Offshore wind

Operations Base Unveiled for Dogger Bank Wind Project Offshore UK

Equinor tapped Ryder Architecture for a newbuild facility to serve as the main hub for the world’s largest offshore wind farm.

Artist's rendering of the Dogger Bank Wind Farm operations hub.
SOURCE: Equinor

Equinor and its partners in the Dogger Bank Wind Farm project have revealed the design of a multimillion-dollar operations base slated for the Port of Tyne. The Norwegian operator and international design practice Ryder Architecture designed the base using environmentally friendly materials, EV chargers, and solar panels to ensure the facility has a low carbon impact.

The operations base will include offices for employees based onshore and a warehouse to store spare parts, as well as a new quay suitable for the vessels that provide accommodation and transport to and from the wind farm.

SSE Renewables is leading construction of the wind farm and Equinor will operate the project for its lifetime of up to 35 years. Once complete, the wind farm will be capable of providing around 5% of the UK’s electricity demand.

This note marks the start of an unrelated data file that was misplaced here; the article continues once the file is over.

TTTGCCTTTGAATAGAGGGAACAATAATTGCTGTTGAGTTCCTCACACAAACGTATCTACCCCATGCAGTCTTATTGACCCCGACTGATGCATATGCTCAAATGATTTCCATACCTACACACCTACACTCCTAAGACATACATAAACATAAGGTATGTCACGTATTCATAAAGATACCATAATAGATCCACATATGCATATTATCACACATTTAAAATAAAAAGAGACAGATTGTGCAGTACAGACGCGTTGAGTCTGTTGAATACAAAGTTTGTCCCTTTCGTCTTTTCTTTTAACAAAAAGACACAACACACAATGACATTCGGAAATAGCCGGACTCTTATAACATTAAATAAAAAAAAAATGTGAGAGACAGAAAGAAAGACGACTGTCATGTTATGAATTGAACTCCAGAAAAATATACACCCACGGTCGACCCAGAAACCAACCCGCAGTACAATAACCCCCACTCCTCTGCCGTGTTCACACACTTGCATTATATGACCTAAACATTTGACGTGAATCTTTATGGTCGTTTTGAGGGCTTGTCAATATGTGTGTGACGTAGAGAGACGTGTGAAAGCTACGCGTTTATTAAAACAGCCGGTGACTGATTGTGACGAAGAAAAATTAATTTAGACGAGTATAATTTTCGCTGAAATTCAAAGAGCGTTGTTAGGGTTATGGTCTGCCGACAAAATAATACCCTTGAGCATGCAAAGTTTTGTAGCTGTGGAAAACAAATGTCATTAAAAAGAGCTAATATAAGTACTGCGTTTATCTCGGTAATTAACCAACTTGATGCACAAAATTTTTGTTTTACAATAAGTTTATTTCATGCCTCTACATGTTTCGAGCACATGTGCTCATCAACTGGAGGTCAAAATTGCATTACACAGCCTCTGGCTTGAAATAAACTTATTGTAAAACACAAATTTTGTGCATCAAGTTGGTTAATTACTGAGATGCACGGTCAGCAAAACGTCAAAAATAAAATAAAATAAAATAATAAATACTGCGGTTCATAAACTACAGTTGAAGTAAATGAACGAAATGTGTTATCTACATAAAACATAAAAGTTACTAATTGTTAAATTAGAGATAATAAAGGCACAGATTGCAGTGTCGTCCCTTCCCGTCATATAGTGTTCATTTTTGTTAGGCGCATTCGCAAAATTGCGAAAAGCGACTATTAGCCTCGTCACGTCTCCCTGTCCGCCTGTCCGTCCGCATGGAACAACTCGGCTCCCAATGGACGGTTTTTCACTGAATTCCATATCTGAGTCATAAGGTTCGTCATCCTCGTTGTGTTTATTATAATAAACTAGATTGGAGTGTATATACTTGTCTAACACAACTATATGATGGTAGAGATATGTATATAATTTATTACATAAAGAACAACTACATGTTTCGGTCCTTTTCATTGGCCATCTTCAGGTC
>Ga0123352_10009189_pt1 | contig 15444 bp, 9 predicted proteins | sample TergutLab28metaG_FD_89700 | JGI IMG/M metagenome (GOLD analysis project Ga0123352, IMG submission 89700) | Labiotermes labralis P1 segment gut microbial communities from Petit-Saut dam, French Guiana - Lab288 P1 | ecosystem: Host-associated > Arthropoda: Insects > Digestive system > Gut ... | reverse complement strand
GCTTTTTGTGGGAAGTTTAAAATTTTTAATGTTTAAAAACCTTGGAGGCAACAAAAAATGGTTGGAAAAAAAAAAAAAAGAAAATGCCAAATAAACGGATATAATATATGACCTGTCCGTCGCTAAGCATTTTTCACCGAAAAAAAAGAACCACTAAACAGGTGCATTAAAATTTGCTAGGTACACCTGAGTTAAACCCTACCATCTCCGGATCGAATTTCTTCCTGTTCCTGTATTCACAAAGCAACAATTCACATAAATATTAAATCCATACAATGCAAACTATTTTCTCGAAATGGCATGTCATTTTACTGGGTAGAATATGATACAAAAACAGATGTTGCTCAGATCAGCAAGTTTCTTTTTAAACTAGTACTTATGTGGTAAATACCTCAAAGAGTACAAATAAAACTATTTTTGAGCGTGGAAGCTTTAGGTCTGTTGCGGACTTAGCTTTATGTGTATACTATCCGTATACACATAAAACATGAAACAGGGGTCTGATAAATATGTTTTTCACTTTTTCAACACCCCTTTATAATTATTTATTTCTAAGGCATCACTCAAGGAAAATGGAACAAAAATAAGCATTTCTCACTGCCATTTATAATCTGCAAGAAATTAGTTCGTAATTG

The plans for the operations and management facility have been submitted to South Tyneside Council for a planning application. A construction contractor will be appointed in the coming months.

“Over the last month investment for a new manufacturing facility in Teesside has been announced, set to provide the 107-m turbine blades to Dogger Bank, and the contract for our three operations vessels has been awarded to a Scottish company, creating further jobs in Scotland and the North East,” said Halfdan Brustad, vice president for Dogger Bank at Equinor.

LM Wind Power, a GE Renewable Energy business, will set up and operate the new manufacturing facility at Teesworks. The factory will start producing the blades for the wind farm in 2023.

North Star Renewables was awarded an estimated $371.6 million in contracts to deliver the trio of service operation vessels to be used on the project.

Dogger Bank is being built in three equal phases of 1.2 GW each. The first two phases, Dogger Bank A and B, are a joint venture between Equinor (40%), SSE Renewables (40%), and Eni (20%). The third phase, Dogger Bank C, is being developed on a different timescale and is owned by Equinor (50%) and SSE Renewables (50%).

SSE and Equinor are expected to sell off a stake in Dogger Bank C, the 1.2-GW third phase of the project, with each party offering up a 10% share. The duo previously sold a combined 20% stake in the first two phases of the project to Italian oil company Eni for $560 million.